Opinion roundup June 20, 2016: Trump, teacher pay, guns and religion

Posted June 20, 2016
Updated June 21, 2016

The latest editorials, columns and comments from around North Carolina.

Legislature’s transparency idea is a good first step (Winston-Salem Journal) -- We have high but reserved hopes for a state legislative committee being proposed to study “ways to improve transparency of state and local governments in North Carolina,” as the bill reads. Transparency is good for the public and should be good for legislators.

Trump never will be ready to be commander-in-chief (Elizabeth City Daily Advance) -- We realize there are probably more politically correct words to describe Donald Trump, but in the interest of telling it like it is, here are a few that capture the essence of the presumptive Republican nominee for president: narcissistic, greedy, childish, petty, clownish, dishonest, racist, bigoted. We could go on.

Republicans should try to block Donald Trump (Charlotte Observer) -- There are new efforts to deny Trump the GOP nomination at next month’s convention.

Donald Trump’s Place (New York Times column) -- During a bizarre digression in North Carolina on Tuesday night, GOP Presidential candidate Donald Trump seemed to accuse America’s fighting men and women of plundering the war effort in the Middle East (although a spokeswoman later denied it): “Iraq. Crooked as hell. How about bringing baskets of money, millions and millions of dollars, and handing it out? I want to know who are the soldiers that had that job because I think they’re living very well right now, whoever they may be.”

Preparing graduates for gun-America (Winston-Salem Journal column) -- Winston-Salem Journal) -- To our high school graduates: When we woke up last Sunday morning and plugged into cyberspace, we came back to the real America, one where funerals for young people murdered will soon keep pace with ones for their grandparents dead of old age. The cancer of gun violence had charged in again, this time with the most victims in modern American history: 49 people killed, mostly gay and young Hispanics, and 53 injured in an Orlando nightclub.

Horrific attack unlikely to spur action (Rocky Mount Telegram) -- In the aftermath of the deadliest mass shooting in U.S. history, efforts to strengthen gun laws took center stage last week in Congress. The shooting spree in a gay nightclub in Orlando that killed 49 people and wounded another 53 once again has torn open the debate.

Don’t allow HB 263 (Greensboro News & Record) -- House Bill 263 imposed new city election systems on Greensboro and the Randolph County town of Trinity.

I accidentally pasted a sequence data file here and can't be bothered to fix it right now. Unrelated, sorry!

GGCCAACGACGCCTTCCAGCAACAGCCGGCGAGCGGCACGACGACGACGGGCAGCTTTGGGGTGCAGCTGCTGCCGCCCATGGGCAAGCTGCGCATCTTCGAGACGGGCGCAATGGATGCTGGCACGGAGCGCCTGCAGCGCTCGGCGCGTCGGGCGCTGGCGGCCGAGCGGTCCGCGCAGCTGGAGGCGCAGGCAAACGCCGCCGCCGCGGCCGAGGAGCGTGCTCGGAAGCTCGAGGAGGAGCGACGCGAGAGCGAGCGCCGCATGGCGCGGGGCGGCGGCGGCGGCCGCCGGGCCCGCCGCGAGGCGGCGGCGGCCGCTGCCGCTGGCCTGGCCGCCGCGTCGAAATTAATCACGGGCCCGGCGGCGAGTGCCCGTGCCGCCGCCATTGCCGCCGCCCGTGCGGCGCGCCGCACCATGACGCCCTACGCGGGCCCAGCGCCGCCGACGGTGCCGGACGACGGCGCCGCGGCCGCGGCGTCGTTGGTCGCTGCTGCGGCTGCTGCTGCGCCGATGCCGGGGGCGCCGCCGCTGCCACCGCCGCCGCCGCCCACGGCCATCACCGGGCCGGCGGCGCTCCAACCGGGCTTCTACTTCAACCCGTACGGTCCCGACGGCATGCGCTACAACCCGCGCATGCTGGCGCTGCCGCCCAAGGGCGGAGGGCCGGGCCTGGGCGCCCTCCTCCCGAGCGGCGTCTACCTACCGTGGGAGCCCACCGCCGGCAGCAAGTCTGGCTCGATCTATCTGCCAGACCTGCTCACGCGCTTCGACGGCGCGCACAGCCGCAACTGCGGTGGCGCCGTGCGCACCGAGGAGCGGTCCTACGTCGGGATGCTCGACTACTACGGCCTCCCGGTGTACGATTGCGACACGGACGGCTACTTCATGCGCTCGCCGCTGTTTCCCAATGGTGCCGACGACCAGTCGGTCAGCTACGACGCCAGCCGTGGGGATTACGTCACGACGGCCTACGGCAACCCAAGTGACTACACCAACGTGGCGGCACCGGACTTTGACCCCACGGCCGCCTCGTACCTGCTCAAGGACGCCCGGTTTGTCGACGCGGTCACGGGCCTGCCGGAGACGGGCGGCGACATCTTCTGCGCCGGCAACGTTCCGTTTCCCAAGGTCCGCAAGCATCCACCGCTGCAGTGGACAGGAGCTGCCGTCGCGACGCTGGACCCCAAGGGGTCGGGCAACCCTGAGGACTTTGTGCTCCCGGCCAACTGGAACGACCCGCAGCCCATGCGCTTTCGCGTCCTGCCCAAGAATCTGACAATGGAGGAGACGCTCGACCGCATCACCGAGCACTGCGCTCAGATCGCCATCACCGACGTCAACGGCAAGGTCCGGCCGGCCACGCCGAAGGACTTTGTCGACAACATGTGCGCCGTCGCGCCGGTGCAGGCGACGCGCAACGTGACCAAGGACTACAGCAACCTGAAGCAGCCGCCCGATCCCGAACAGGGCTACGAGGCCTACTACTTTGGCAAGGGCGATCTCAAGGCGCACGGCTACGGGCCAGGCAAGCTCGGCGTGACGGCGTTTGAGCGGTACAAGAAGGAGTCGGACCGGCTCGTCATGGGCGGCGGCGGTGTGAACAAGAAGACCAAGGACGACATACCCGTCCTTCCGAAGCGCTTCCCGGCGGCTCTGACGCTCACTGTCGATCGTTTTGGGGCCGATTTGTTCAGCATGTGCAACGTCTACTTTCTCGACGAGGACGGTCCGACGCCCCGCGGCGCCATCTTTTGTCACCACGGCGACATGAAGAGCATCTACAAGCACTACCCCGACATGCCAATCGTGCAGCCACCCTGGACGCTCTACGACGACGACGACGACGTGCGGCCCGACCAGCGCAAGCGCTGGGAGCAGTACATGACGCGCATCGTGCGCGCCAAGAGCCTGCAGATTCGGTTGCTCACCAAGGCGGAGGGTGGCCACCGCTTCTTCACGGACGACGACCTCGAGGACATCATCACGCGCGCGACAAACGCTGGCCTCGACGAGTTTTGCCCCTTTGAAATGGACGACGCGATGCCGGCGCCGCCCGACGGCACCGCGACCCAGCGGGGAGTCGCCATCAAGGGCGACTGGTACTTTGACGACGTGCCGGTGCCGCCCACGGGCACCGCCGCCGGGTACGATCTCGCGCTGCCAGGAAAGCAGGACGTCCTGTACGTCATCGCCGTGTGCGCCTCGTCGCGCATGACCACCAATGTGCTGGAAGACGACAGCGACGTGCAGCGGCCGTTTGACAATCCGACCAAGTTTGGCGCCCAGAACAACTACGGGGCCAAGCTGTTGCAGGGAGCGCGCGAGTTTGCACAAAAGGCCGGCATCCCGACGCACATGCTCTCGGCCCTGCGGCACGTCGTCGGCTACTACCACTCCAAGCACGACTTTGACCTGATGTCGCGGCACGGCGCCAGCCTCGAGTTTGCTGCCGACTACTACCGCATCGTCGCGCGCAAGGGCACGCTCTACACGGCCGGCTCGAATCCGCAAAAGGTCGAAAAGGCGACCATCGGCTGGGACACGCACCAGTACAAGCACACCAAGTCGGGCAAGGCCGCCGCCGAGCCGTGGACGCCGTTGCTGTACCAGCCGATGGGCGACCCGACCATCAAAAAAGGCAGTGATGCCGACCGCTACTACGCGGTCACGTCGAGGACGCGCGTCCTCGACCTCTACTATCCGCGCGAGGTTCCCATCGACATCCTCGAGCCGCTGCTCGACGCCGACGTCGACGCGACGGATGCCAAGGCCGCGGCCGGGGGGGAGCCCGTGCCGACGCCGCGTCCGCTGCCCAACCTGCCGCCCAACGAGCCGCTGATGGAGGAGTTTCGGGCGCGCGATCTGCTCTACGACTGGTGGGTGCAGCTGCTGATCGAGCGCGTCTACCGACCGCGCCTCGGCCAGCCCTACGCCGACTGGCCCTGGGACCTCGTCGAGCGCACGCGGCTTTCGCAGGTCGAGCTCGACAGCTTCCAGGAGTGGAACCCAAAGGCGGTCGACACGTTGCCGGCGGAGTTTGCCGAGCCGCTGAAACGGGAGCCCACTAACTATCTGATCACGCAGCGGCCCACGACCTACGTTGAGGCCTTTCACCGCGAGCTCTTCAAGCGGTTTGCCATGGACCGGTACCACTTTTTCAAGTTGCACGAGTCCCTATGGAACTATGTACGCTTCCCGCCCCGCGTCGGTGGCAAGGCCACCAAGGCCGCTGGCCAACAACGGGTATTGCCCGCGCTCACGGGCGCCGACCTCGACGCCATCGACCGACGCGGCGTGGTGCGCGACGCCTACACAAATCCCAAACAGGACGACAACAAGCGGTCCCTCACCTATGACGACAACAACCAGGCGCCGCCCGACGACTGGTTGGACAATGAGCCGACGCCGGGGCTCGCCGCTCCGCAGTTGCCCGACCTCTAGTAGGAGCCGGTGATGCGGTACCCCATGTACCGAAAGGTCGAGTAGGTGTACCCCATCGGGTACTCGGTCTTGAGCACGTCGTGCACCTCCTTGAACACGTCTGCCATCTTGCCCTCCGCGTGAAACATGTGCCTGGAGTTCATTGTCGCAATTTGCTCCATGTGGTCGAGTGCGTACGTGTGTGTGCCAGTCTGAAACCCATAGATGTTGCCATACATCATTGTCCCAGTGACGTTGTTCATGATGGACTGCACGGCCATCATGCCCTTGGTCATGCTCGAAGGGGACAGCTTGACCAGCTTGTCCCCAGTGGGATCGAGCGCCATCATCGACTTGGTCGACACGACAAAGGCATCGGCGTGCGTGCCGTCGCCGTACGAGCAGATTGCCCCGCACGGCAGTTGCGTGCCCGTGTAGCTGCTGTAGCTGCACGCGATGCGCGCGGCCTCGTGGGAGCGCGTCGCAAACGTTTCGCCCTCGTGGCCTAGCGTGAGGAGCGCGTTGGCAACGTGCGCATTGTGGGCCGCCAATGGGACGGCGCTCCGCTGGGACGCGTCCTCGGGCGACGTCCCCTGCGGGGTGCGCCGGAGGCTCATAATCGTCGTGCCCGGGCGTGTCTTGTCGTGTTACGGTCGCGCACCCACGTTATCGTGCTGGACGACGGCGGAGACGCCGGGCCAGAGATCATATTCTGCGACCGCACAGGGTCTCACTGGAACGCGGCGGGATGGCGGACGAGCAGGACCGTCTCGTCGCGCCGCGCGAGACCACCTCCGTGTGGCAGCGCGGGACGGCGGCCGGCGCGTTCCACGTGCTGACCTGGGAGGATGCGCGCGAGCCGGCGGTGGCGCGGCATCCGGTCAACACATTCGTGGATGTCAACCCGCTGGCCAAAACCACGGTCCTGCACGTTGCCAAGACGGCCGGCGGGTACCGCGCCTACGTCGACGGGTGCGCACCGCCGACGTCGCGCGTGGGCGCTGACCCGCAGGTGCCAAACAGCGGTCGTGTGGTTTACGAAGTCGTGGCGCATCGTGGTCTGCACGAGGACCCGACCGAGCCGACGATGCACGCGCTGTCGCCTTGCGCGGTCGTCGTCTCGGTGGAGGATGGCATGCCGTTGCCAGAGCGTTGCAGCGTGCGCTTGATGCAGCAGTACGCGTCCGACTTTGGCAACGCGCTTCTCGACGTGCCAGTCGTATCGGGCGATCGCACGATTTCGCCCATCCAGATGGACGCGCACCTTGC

Franklin Graham misstates Muslim beliefs (Charlotte Observer column) -- After Orlando, Graham said the shooter was following the teaching of the Quran; That’s not true; the Quran prohibits such heinous actions; But Graham has a history of twisting what the true teachings of Islam are

Hurting veteran teachers is unacceptable (Washington Daily News) -- When Gov. Pat McCrory touts his plan for pay raises this year, stop and ask what the flip side of that is. When he praises his plan to push teacher salaries to $50,000, remember that’s a$50,000 cap. Under that plan, no matter how many years teachers works, at some point they will no longer receive raises and no longer be compensated for longevity. New teachers should be welcomed to North Carolina, but not at the expense of those with more experience.

Who will teach when my generation retires? (Charlotte Observer column) -- Every year as the school year winds down, someone asks me when I’m going to retire. Perhaps I look especially weary that first week of June, or my hair is noticeably grayer. Often the person asking is a long-time veteran teacher, and I wonder how much the question is really for me.

General Assembly playing game of age-ism (Asheville Citizen-Times column) -- When you get right down to it, the majority party in the North Carolina General Assembly, particularly those in the Senate, has an intense disdain for their retired constituents, particularly school teachers, administrators, and support staff.

Young offenders get a chance to get back on track (Fayetteville Observer) -- Give a kid a second chance: We've all heard that bit of encouragement before. But too often, in criminal matters, the state of North Carolina hasn't followed suit.